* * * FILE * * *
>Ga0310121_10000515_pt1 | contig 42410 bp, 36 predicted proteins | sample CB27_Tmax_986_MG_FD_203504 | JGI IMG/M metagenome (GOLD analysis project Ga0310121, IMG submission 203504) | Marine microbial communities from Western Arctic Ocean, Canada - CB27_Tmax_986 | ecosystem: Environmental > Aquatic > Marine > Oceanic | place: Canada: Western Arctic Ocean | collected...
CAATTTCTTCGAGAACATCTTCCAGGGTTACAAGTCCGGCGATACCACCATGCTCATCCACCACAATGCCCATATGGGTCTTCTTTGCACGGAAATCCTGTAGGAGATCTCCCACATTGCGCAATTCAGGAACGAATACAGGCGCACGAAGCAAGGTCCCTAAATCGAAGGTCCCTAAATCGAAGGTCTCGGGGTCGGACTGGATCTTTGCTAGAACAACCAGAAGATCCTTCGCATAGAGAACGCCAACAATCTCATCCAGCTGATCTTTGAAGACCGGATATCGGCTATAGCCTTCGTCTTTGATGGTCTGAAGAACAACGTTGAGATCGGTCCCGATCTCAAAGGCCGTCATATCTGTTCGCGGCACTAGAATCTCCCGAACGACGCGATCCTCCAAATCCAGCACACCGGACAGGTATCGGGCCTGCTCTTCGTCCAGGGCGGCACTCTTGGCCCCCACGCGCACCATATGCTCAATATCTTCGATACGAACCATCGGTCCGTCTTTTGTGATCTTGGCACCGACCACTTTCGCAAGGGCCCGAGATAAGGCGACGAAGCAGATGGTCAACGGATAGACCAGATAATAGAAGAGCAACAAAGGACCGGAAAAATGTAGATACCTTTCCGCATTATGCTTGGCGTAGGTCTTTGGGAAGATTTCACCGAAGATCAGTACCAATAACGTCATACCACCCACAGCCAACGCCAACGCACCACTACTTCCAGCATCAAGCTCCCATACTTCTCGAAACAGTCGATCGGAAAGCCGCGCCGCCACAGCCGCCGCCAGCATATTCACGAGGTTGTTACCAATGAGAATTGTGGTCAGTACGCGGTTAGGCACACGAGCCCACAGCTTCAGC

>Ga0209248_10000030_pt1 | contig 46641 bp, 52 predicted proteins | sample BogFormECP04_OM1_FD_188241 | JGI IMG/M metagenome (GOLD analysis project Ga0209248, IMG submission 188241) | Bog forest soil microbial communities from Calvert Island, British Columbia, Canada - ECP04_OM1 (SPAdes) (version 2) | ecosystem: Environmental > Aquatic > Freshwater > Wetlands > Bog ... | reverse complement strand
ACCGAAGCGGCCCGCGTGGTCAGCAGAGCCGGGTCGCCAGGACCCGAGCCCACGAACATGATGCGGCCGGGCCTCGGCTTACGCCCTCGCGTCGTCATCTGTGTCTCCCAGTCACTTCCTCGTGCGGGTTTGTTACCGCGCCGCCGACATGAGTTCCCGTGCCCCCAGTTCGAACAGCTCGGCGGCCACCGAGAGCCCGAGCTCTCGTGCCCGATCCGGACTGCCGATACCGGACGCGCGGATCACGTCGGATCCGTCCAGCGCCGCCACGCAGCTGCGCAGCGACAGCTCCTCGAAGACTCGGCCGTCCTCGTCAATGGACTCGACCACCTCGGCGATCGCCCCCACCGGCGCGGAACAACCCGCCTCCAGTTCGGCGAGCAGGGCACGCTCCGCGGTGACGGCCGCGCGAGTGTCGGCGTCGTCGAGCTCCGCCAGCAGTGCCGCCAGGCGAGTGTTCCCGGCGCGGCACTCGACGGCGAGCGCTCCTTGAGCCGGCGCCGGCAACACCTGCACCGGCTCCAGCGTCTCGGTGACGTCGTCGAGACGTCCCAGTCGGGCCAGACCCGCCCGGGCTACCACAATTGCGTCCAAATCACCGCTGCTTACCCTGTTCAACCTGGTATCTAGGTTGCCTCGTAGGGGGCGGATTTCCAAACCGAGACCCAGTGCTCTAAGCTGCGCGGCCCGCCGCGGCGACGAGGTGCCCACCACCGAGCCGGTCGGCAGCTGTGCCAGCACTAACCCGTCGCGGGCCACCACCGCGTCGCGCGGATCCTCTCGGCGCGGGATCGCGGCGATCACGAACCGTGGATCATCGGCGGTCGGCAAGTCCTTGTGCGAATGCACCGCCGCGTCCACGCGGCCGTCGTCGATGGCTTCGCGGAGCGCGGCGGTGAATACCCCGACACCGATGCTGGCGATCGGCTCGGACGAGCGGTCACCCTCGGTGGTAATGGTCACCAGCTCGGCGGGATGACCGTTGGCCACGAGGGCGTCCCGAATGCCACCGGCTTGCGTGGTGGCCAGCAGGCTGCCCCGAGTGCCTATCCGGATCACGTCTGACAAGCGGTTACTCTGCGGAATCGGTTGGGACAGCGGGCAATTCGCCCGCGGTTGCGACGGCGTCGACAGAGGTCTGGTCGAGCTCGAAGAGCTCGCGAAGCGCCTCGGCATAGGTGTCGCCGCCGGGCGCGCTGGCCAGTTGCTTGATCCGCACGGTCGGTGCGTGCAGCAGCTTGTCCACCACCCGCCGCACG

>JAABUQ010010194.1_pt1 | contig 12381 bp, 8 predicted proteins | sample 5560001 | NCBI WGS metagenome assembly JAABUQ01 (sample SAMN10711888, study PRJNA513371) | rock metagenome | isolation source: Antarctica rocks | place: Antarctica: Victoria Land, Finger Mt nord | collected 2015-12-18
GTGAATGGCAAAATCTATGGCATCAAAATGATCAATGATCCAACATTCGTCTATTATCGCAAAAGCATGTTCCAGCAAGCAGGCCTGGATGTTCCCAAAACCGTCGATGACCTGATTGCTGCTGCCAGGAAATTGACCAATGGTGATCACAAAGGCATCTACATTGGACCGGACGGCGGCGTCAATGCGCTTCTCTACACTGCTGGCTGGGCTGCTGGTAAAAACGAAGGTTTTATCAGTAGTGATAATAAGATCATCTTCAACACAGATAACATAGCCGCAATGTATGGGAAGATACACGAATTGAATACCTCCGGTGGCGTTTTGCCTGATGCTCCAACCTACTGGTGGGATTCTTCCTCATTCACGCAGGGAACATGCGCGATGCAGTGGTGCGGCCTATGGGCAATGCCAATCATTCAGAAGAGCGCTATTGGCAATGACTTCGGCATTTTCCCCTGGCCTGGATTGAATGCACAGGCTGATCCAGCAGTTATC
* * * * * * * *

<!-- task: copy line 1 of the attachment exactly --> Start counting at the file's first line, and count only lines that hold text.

>Ga0310121_10000515_pt1 | contig 42410 bp, 36 predicted proteins | sample CB27_Tmax_986_MG_FD_203504 | JGI IMG/M metagenome (GOLD analysis project Ga0310121, IMG submission 203504) | Marine microbial communities from Western Arctic Ocean, Canada - CB27_Tmax_986 | ecosystem: Environmental > Aquatic > Marine > Oceanic | place: Canada: Western Arctic Ocean | collected...